In summary, agencies should communicate early and often with SIF throughout an employee's absence. They should ensure that SIF knows when the employee is at work or absent and specifically for which days of absence the agency has provided payment or placed the employee on leave without pay. This is necessary so SIF can claim reimbursement for wages paid on behalf of the agency and subsequently credit New York State or pay the employee as appropriate. The agency must respond to information provided by SIF so that an employee's status is changed correctly and the person is not underpaid or overpaid.
The Statutory Benefit Program relies on the employee, agency and SIF all communicating with each other in a timely fashion with accurate and complete information. Unlike the Supplemental Pay Program, the employee's benefits from SIF are processed on a current basis. It is essential, therefore, that the agency communicate to the employee his/her responsibilities, obtain the information needed for the SIF to process the claim and ensure that the employee receives all the benefits to which he/she is entitled, but no more than the program allows. Refer to the section entitled Communication With the State Insurance Fund for a discussion of the agency's responsibilities to SIF.
After ensuring that the employee receives medical attention as needed,
the agency must obtain a completed accident report form from the employee
and the supervisor and conduct any investigation deemed appropriate.
Once the employee has provided medical documentation, the name, address,
and phone number of the attending medical practitioner should be noted
in the employee's file.
Agencies must contact the employee regarding his/her option to charge leave credits or be placed on leave without pay during the initial 7 calendar day waiting period. This choice must be noted on the time record and the agency must process a payroll transaction for leave without pay when applicable.
Employees should be provided with a copy of the informational brochure "Workers' Compensation for CSEA-Represented NYS Employees" and receive notification of their payroll status. When employees are placed on workers' compensation disability leave without pay, notification to the employee of this change in status must be accompanied by information on how to make direct payments of those items normally deducted from his/her paycheck.
In all communications with the employee it is imperative for the agency to stress that without medical information from the employee's physician, SIF cannot process the claim and begin payments. If the SIF cannot begin payments, the employee will have no other source of income.
Throughout the absence, the agency should maintain contact with the employee, including making arrangements for completion of time records, since the employee continues to accrue leave credits during periods of workers' compensation disability leave without pay. When credits are restored pursuant to a WCB hearing, the employee should be notified. (Refer to Earning of Leave Accruals and Restoring leave Accruals.)
Before the 21st day of absence the agency must notify the employee of his/her rights pursuant to Rule 5.9 and Section 71 of Civil Service Law. Should the employee not return to duty after an absence of 12 cumulative months, the agency may terminate the employee pursuant to Section 71. The specific notifications required prior to termination under the Rules and Law are detailed in the State Personnel Management Manual Policy Bulletin 90-02. [Since replaced by Policy Bulletin #93-02]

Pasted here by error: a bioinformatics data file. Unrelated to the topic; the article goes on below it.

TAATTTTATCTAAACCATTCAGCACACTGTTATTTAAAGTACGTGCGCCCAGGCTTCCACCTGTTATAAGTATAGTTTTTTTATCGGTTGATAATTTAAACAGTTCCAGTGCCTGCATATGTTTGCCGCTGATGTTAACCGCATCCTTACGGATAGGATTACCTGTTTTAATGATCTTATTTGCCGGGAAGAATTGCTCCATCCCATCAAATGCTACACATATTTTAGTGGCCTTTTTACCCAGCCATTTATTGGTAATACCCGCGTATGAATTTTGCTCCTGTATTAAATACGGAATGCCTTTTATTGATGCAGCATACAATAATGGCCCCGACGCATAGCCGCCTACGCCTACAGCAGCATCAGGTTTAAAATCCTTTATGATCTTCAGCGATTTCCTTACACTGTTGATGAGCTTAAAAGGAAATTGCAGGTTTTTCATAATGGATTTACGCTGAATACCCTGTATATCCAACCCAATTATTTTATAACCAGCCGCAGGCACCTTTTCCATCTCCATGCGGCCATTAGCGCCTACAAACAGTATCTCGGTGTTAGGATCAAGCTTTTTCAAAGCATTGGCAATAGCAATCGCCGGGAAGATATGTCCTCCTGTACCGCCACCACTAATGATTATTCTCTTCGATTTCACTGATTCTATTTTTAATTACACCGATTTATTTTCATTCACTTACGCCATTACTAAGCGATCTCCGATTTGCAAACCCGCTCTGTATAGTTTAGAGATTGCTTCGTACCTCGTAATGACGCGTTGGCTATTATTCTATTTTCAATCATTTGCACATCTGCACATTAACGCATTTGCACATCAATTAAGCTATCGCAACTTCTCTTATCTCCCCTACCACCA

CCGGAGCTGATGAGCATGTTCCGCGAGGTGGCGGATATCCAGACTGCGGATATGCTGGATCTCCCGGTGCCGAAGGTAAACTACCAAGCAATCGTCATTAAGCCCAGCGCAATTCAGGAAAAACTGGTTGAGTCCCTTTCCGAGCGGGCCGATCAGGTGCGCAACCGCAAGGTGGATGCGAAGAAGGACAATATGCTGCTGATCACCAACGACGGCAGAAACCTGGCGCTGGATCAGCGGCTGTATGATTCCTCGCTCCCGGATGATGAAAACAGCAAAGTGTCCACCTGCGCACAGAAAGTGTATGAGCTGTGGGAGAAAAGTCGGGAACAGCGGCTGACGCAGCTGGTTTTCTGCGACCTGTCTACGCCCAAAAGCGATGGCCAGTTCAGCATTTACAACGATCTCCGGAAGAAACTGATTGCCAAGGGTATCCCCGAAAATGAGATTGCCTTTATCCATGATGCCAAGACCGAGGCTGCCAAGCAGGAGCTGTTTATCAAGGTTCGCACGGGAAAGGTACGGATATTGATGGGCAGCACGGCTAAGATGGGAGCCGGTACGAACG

Agencies should advise employees of return to work procedures as part of the ongoing contact with the employee.
If the employee's case is controverted by the SIF, the agency must notify the employee to either return to duty (where no disability is found) or obtain necessary medical documentation to support use of leave credits in cases of non-job related disability. The employee must be advised of his/her payroll and leave status in either case. Should the controversion be resolved in the employee's favor, the agency should prepare a memo to the employee and the file which details all necessary adjustments in...
...accruals and changes in status which were processed as a result of the Workers' Compensation Board decision.
An employee's time record needs to reflect all transactions concerning the employee's absence due to each individual occupational injury or disease. It is recommended that agencies use the SIF case file number or date of accident on time records so that each absence is associated with the appropriate case. This is important not only for payment purposes, but also to calculate the one calendar year minimum entitlement available for a single injury or disease and to be able to restore leave credits accurately.
Time records must be maintained throughout an employee's absence since leave is credited to the employee as if he/she were in full pay status (up to 12 cumulative months). See Earning of Leave Accruals for further information.
Additional information that needs to be kept with an employee's time records includes restored leave accruals (kept separately) and the date when leave credits are restored if the restoration brings the employee over the allowable maximum. Employees have one year from return to work or restoration of leave credits, whichever occurs later, to reduce leave credits below the maximum, and employees continue to earn leave credits throughout this period.
The Workers' Compensation Board and State Insurance Fund do not maintain records of benefit enhancements provided to State employees. It is advisable to retain records on each workers' compensation case for six years after an employee retires or, if an employee transfers to another agency, to make them available to that agency. The agency needs the information in these records to ensure that an employee receives only the benefits to which he/she is entitled if the case is reopened.